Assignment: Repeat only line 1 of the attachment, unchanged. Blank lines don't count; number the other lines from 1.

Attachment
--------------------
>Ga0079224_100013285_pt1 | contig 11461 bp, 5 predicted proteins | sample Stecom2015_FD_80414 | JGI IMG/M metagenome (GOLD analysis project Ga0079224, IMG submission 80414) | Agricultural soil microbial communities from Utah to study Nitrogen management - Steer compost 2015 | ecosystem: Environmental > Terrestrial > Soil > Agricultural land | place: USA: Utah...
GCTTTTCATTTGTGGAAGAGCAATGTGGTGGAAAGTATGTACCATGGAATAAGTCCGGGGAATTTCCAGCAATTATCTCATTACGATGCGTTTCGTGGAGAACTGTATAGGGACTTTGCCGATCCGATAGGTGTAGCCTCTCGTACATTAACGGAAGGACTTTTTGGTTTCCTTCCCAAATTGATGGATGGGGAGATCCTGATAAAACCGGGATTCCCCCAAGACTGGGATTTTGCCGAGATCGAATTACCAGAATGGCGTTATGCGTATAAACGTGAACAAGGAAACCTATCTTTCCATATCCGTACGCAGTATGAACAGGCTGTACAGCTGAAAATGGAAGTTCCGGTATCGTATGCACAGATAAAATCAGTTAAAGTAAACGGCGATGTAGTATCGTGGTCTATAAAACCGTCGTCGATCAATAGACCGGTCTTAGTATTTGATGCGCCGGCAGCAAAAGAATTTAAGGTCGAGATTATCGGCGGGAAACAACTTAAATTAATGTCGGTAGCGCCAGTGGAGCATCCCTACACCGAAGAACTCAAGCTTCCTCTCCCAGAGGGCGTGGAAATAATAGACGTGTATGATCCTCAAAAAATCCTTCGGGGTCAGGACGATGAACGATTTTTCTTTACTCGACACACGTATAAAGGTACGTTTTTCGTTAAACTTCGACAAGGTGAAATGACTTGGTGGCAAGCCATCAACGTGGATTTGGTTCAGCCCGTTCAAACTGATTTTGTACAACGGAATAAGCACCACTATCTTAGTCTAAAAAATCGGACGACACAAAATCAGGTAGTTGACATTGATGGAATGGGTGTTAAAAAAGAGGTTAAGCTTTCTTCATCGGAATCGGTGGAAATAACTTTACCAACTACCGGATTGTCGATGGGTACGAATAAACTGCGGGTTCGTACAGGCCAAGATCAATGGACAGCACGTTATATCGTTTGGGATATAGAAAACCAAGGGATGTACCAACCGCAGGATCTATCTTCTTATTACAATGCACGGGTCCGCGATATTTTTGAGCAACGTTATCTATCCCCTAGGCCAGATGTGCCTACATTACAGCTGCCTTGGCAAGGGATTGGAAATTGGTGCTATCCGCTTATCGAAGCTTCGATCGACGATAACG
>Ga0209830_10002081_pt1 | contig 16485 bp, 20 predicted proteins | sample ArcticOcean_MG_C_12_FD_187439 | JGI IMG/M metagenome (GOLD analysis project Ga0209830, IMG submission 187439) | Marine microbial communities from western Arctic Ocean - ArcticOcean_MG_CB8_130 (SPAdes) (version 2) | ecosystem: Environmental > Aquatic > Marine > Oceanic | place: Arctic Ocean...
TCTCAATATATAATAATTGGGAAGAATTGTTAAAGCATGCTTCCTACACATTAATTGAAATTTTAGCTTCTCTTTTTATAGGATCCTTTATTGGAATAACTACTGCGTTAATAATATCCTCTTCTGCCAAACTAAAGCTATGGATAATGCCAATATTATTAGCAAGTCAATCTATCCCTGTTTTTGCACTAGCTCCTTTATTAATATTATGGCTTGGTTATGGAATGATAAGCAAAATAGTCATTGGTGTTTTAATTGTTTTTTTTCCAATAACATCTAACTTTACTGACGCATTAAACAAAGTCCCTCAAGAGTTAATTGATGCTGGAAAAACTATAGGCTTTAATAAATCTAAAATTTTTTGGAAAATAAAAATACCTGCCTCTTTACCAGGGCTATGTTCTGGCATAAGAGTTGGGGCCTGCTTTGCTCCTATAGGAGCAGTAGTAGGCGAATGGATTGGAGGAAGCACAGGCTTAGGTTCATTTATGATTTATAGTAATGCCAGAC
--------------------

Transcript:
>Ga0079224_100013285_pt1 | contig 11461 bp, 5 predicted proteins | sample Stecom2015_FD_80414 | JGI IMG/M metagenome (GOLD analysis project Ga0079224, IMG submission 80414) | Agricultural soil microbial communities from Utah to study Nitrogen management - Steer compost 2015 | ecosystem: Environmental > Terrestrial > Soil > Agricultural land | place: USA: Utah...